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Large-Scale Dewatering of Phosphatic Clay Waste From Northern Florida
  • Published Date:
    1/1/1985
Filetype[PDF-4.86 MB]


Details:
  • Description:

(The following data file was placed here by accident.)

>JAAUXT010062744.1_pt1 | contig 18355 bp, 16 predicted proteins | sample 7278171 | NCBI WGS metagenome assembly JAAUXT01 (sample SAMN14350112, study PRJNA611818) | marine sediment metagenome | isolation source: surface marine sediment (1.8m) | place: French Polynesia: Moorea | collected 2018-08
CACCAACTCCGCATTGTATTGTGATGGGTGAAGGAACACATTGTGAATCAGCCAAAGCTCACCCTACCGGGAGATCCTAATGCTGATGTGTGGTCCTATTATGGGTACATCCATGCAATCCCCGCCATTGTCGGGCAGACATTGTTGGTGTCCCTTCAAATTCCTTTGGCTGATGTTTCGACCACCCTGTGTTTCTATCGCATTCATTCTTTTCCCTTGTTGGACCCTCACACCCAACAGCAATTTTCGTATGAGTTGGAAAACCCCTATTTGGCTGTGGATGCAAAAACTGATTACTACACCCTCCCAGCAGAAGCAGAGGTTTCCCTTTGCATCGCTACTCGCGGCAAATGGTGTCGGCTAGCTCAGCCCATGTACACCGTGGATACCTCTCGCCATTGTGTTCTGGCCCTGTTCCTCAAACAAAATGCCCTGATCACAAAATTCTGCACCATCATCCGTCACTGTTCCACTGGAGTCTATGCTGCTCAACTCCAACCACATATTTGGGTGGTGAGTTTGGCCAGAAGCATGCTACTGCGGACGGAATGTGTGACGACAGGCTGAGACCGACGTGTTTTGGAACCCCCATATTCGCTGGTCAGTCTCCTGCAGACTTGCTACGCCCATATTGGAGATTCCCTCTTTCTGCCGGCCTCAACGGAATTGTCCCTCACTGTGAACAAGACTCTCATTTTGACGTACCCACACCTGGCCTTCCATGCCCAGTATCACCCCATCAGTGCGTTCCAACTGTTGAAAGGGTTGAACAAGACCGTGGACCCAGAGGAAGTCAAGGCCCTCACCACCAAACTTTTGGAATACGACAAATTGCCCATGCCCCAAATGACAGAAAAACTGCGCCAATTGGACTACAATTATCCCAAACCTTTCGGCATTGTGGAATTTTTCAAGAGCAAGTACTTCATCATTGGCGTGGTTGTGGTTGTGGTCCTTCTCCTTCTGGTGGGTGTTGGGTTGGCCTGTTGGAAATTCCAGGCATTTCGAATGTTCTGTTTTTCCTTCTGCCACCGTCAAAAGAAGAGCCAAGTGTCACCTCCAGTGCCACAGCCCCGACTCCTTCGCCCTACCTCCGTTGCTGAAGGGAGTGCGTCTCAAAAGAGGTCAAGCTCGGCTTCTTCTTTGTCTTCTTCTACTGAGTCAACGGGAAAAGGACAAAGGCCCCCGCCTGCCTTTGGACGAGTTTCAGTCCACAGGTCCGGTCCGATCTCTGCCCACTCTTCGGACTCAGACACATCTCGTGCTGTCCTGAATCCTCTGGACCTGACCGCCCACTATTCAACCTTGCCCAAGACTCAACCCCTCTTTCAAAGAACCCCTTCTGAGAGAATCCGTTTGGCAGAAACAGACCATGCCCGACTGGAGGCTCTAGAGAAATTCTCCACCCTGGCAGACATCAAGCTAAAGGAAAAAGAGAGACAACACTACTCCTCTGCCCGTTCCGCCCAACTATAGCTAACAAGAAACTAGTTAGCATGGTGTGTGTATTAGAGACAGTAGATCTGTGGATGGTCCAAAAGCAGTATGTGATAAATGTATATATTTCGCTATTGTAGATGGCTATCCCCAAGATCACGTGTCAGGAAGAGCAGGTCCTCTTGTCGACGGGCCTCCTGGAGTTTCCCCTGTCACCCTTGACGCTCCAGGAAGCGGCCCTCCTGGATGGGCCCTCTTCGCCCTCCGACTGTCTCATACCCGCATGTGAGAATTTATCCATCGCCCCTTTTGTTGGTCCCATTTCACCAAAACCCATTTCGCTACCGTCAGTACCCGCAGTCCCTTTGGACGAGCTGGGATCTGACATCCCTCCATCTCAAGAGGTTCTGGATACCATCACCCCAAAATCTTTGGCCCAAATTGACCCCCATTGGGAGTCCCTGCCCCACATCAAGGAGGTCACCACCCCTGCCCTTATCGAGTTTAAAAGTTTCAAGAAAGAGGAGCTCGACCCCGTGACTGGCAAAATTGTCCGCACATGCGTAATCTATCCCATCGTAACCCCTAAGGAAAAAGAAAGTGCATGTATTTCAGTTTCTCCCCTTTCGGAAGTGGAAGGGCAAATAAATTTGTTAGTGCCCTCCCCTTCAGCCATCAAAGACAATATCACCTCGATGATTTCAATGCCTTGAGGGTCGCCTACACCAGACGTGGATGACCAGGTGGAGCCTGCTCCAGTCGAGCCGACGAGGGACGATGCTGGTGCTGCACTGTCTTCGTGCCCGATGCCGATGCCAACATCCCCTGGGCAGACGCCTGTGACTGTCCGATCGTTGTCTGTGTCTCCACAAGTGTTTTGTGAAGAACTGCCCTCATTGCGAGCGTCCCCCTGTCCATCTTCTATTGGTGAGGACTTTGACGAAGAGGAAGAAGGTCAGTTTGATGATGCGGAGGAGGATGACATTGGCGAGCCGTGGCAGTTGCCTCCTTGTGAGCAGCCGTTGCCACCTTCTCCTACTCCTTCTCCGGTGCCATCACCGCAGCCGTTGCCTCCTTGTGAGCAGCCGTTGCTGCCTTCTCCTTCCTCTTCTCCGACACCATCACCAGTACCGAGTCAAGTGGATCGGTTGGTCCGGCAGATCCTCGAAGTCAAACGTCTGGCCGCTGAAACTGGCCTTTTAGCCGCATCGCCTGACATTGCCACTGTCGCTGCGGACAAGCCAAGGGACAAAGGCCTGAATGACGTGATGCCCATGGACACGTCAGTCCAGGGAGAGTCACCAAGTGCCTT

The Bureau of Mines is testing a dewatering technique for phosphatic clay waste that will recover a portion of the water lost using conventional waste disposal methods and produce solids suitable for land reclamation. The technique utilizes a flocculant, polyethylene oxide (PEO), that forms strong, stable flocs that can be dewatered on a static screen followed by further dewatering on a rotary screen. In field tests conducted in northern Florida, clay wastes containing a nominal 2.5 pct solids have been consolidated to greater than 20 pct solids. The rate at which PEO-treated material continues to dewater in a mine cut also was monitored. Preliminary results indicate that PEO--treated material will dewater to 30 pct solids in 140 days. Pretreatment of phosphatic clay waste with lime and H202 was shown to improve the dewatering technique for problem clay wastes.

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